ABOUT ALLYN: I am a Brooklyn based painter who specializes in artwork and custom murals for children's rooms and nurseries. My business has expanded to include a line of greeting cards, T-Shirts and art prints. I work in both a painterly style and a simplified graphic one unified by the use of vibrant color and the innocent optimism of my characters. I'm currently launching my designs to license on products in the children's market & beyond.

Allyn Howard
507 Court Street
Brooklyn, NY 11231
Studio: 718.643.6065
Mobile: 347.512.7340

The Future of Trade Shows

Greeting Card Designer Blog invited Mike Hartnett, Craft Industry Reporter, to be a special guest writer for "Social Media Month" and talk about the future of trade shows in the new media age.

Guest Writer, Mike Hartnett

First, a little introduction: I've been reporting on the arts & crafts industry for 30+ years, served a total of 12 years on the boards of directors of three industry trade association that sponsored trade shows, and attended approximately 100 trade shows.

I recently returned from the Craft & Hobby Association's winter show – the largest in the industry – convinced that trade shows as we know them today will not exist a decade from now. I've written about it in my newsletter, Creative Leisure News ( and Kate asked me to summarize my thoughts.

The craft industry is dominated by six major chains – Michaels, Jo-Ann, Hobby Lobby, Hancock Fabrics, A.C. Moore, and Wal-Mart. For many trade show exhibitors those chains comprise 80% of their sales.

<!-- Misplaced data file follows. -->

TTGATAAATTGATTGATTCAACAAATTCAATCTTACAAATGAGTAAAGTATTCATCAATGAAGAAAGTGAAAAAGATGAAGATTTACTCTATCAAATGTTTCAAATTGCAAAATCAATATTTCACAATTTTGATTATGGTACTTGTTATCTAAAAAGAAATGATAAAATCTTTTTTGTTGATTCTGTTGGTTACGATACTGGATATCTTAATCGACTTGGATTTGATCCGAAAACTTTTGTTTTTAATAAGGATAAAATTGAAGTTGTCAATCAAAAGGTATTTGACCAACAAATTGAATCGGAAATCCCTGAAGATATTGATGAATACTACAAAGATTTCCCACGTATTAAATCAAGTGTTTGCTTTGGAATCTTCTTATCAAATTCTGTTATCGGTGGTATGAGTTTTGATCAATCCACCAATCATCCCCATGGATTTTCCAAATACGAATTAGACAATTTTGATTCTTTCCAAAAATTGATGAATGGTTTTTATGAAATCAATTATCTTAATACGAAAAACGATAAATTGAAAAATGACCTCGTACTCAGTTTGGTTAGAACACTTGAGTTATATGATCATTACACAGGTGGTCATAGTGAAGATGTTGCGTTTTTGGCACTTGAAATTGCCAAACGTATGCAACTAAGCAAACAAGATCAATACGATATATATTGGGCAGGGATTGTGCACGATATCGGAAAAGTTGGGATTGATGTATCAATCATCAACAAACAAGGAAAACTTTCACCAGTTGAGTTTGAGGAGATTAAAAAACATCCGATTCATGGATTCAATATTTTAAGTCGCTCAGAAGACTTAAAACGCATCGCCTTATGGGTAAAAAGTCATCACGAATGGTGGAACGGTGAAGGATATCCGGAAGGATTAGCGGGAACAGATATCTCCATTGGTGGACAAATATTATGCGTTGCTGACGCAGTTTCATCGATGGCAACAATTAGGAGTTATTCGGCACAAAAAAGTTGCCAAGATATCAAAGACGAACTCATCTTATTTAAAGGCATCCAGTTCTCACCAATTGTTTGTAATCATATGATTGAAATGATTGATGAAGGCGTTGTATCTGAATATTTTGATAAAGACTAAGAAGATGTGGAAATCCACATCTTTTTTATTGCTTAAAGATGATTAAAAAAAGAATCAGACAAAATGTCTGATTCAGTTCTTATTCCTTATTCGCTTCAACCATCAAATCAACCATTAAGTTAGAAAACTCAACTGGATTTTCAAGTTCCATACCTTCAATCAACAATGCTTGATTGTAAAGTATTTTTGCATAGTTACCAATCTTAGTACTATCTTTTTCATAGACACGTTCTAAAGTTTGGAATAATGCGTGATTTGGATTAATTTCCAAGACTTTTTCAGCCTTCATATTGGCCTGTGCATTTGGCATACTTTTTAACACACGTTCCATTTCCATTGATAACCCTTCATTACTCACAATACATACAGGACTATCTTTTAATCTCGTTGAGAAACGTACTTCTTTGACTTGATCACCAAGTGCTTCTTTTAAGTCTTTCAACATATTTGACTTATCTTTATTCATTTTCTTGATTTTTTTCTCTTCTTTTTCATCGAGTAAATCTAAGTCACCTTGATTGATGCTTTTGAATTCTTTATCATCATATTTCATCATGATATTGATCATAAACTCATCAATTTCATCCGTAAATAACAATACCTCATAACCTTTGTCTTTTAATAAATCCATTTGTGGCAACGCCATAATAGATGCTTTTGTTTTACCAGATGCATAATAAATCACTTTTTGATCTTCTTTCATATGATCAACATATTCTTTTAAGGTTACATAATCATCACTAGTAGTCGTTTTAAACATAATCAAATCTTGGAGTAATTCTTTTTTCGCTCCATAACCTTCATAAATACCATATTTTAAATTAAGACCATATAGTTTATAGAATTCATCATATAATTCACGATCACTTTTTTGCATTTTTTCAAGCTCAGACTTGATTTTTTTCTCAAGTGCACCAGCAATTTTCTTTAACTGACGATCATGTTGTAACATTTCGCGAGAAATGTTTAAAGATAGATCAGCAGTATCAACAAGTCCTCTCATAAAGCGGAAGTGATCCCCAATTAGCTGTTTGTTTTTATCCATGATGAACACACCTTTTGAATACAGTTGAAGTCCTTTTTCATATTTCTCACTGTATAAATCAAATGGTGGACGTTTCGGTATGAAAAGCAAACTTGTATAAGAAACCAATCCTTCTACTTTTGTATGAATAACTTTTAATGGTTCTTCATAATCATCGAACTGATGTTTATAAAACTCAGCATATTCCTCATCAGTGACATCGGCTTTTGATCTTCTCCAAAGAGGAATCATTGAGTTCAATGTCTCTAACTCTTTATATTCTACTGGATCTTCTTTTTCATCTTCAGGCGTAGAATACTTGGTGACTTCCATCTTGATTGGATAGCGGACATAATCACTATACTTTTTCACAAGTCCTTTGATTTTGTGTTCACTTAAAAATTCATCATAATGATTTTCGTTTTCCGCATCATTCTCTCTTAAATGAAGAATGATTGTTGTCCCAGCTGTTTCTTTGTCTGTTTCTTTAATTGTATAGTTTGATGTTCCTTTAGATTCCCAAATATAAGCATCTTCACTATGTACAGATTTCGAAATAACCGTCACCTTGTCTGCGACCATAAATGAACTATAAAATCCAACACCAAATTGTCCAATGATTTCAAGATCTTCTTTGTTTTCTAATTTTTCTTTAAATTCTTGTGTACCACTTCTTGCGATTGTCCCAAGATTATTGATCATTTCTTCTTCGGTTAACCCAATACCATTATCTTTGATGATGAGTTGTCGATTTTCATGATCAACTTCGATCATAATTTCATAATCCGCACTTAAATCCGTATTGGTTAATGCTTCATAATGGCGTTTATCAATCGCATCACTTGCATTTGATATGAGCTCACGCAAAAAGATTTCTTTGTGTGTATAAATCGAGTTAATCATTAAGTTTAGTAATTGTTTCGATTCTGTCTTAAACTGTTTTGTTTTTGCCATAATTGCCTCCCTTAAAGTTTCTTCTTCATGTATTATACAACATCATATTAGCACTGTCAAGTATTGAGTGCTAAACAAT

• Some vendors, whose new products have already been shown to, and approved, by at least one chain store, spend $50,000 or more on a show hoping the chain's top execs will stop by.
  • A major vendor filmed his booth; at each major product line, an employee would show-demonstrate each new product. The video was then posted on the web for any retailer who couldn't attend the trade show.
  • One vendor flies individual chain buyers to its home office.
  • There are trade shows in which vendors pay $15,000, set up in a hotel room, and then are guaranteed they will have at least a 20-minute visit from each major buyer. Part of that exhibit fee pays for the buyers' hotel and plane bills.
  • Some vendors admitted they exhibit at a show primarily because their competitors exhibit.
  • Others exhibit because they are afraid rumors will fly if they don't exhibit.


But what about independents? Do they need trade shows to see new products?
  • I talked to an independent retailer who spent almost all of her show time in seminars and workshops. Didn't she want to see the new products? "My sales reps back home will show them to me."